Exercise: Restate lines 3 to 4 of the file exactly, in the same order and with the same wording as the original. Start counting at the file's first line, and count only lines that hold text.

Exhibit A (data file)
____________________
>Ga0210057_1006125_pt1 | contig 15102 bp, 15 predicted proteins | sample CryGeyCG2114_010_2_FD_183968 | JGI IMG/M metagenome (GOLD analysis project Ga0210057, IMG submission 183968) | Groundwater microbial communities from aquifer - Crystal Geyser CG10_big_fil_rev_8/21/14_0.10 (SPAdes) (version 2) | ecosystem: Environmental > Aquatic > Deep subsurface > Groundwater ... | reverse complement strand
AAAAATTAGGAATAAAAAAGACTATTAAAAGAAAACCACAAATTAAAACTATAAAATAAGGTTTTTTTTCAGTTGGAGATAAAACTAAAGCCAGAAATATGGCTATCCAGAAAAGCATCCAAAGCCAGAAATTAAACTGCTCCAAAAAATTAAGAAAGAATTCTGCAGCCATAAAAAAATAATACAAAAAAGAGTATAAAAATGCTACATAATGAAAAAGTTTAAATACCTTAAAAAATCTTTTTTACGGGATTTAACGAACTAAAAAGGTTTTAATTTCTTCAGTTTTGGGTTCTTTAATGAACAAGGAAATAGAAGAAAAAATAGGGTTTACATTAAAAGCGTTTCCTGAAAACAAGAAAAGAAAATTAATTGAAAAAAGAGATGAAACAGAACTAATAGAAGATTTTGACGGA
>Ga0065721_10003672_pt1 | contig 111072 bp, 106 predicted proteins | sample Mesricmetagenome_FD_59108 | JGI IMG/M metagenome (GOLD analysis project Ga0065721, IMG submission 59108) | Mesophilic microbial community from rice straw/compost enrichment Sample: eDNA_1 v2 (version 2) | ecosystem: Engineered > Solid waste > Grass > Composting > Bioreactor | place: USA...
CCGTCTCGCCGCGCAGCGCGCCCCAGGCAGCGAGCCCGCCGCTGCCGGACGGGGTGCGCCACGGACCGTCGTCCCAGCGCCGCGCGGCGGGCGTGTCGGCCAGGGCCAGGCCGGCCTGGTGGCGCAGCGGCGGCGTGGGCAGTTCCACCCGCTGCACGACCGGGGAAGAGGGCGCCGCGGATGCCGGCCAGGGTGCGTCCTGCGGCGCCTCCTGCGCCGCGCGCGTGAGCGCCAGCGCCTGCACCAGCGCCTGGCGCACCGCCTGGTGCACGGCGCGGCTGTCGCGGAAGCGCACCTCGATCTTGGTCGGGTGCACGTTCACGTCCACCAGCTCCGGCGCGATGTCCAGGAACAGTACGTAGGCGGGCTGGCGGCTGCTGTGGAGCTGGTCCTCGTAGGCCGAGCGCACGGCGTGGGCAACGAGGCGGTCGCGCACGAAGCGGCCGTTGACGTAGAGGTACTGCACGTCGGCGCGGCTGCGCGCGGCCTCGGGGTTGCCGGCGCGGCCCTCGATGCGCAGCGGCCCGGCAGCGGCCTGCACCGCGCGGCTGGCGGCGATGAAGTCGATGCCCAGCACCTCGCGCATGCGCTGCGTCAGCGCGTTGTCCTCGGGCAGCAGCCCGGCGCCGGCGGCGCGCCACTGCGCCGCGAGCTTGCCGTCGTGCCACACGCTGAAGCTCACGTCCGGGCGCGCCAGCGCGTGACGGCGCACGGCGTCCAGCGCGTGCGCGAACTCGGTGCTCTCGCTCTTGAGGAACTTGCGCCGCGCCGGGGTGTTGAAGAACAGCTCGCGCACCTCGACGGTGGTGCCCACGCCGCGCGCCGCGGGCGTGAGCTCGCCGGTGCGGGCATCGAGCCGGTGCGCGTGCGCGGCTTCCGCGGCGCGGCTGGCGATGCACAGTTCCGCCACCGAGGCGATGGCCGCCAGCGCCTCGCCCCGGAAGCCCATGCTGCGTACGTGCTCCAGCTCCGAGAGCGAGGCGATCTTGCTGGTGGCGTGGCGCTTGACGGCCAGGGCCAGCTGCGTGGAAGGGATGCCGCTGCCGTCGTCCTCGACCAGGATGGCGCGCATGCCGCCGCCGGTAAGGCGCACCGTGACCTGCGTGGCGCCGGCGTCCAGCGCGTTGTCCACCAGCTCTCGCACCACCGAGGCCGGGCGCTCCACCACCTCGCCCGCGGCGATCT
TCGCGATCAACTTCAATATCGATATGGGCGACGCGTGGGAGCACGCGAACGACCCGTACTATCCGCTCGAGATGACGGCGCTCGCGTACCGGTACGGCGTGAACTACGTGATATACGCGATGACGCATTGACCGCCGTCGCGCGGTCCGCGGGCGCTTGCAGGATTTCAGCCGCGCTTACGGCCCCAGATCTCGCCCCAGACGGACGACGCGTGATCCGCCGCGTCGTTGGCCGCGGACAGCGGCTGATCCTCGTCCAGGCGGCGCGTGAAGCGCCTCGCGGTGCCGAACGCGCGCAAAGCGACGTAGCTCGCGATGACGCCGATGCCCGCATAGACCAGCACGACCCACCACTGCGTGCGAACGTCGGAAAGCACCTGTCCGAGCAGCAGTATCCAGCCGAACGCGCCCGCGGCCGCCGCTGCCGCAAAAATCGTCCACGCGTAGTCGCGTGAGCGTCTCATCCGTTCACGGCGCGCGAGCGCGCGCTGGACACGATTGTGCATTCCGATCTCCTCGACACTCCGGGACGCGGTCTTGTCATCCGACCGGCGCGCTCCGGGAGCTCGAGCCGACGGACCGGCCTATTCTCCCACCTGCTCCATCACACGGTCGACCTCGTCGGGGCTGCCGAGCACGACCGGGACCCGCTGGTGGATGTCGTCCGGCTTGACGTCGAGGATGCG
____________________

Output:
>Ga0065721_10003672_pt1 | contig 111072 bp, 106 predicted proteins | sample Mesricmetagenome_FD_59108 | JGI IMG/M metagenome (GOLD analysis project Ga0065721, IMG submission 59108) | Mesophilic microbial community from rice straw/compost enrichment Sample: eDNA_1 v2 (version 2) | ecosystem: Engineered > Solid waste > Grass > Composting > Bioreactor | place: USA...
CCGTCTCGCCGCGCAGCGCGCCCCAGGCAGCGAGCCCGCCGCTGCCGGACGGGGTGCGCCACGGACCGTCGTCCCAGCGCCGCGCGGCGGGCGTGTCGGCCAGGGCCAGGCCGGCCTGGTGGCGCAGCGGCGGCGTGGGCAGTTCCACCCGCTGCACGACCGGGGAAGAGGGCGCCGCGGATGCCGGCCAGGGTGCGTCCTGCGGCGCCTCCTGCGCCGCGCGCGTGAGCGCCAGCGCCTGCACCAGCGCCTGGCGCACCGCCTGGTGCACGGCGCGGCTGTCGCGGAAGCGCACCTCGATCTTGGTCGGGTGCACGTTCACGTCCACCAGCTCCGGCGCGATGTCCAGGAACAGTACGTAGGCGGGCTGGCGGCTGCTGTGGAGCTGGTCCTCGTAGGCCGAGCGCACGGCGTGGGCAACGAGGCGGTCGCGCACGAAGCGGCCGTTGACGTAGAGGTACTGCACGTCGGCGCGGCTGCGCGCGGCCTCGGGGTTGCCGGCGCGGCCCTCGATGCGCAGCGGCCCGGCAGCGGCCTGCACCGCGCGGCTGGCGGCGATGAAGTCGATGCCCAGCACCTCGCGCATGCGCTGCGTCAGCGCGTTGTCCTCGGGCAGCAGCCCGGCGCCGGCGGCGCGCCACTGCGCCGCGAGCTTGCCGTCGTGCCACACGCTGAAGCTCACGTCCGGGCGCGCCAGCGCGTGACGGCGCACGGCGTCCAGCGCGTGCGCGAACTCGGTGCTCTCGCTCTTGAGGAACTTGCGCCGCGCCGGGGTGTTGAAGAACAGCTCGCGCACCTCGACGGTGGTGCCCACGCCGCGCGCCGCGGGCGTGAGCTCGCCGGTGCGGGCATCGAGCCGGTGCGCGTGCGCGGCTTCCGCGGCGCGGCTGGCGATGCACAGTTCCGCCACCGAGGCGATGGCCGCCAGCGCCTCGCCCCGGAAGCCCATGCTGCGTACGTGCTCCAGCTCCGAGAGCGAGGCGATCTTGCTGGTGGCGTGGCGCTTGACGGCCAGGGCCAGCTGCGTGGAAGGGATGCCGCTGCCGTCGTCCTCGACCAGGATGGCGCGCATGCCGCCGCCGGTAAGGCGCACCGTGACCTGCGTGGCGCCGGCGTCCAGCGCGTTGTCCACCAGCTCTCGCACCACCGAGGCCGGGCGCTCCACCACCTCGCCCGCGGCGATCT